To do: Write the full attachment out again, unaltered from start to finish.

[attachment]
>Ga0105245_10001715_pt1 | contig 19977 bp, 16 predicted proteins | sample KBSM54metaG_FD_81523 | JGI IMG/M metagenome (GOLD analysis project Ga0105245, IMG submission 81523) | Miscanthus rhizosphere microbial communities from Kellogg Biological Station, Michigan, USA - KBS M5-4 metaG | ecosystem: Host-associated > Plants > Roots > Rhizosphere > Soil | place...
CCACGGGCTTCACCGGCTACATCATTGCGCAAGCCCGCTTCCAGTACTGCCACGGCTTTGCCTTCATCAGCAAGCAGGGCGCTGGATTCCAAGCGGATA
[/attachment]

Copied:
>Ga0105245_10001715_pt1 | contig 19977 bp, 16 predicted proteins | sample KBSM54metaG_FD_81523 | JGI IMG/M metagenome (GOLD analysis project Ga0105245, IMG submission 81523) | Miscanthus rhizosphere microbial communities from Kellogg Biological Station, Michigan, USA - KBS M5-4 metaG | ecosystem: Host-associated > Plants > Roots > Rhizosphere > Soil | place...
CCACGGGCTTCACCGGCTACATCATTGCGCAAGCCCGCTTCCAGTACTGCCACGGCTTTGCCTTCATCAGCAAGCAGGGCGCTGGATTCCAAGCGGATA